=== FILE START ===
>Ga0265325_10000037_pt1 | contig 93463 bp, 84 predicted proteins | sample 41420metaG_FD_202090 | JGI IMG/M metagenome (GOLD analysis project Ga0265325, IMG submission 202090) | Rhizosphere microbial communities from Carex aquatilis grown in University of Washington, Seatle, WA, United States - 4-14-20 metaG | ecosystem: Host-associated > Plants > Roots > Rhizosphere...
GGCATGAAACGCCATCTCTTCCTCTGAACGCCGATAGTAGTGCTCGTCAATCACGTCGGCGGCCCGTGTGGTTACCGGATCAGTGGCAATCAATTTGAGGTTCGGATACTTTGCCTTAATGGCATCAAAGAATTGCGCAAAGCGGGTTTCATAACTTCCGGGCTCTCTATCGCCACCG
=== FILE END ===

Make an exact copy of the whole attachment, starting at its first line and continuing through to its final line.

>Ga0265325_10000037_pt1 | contig 93463 bp, 84 predicted proteins | sample 41420metaG_FD_202090 | JGI IMG/M metagenome (GOLD analysis project Ga0265325, IMG submission 202090) | Rhizosphere microbial communities from Carex aquatilis grown in University of Washington, Seatle, WA, United States - 4-14-20 metaG | ecosystem: Host-associated > Plants > Roots > Rhizosphere...
GGCATGAAACGCCATCTCTTCCTCTGAACGCCGATAGTAGTGCTCGTCAATCACGTCGGCGGCCCGTGTGGTTACCGGATCAGTGGCAATCAATTTGAGGTTCGGATACTTTGCCTTAATGGCATCAAAGAATTGCGCAAAGCGGGTTTCATAACTTCCGGGCTCTCTATCGCCACCG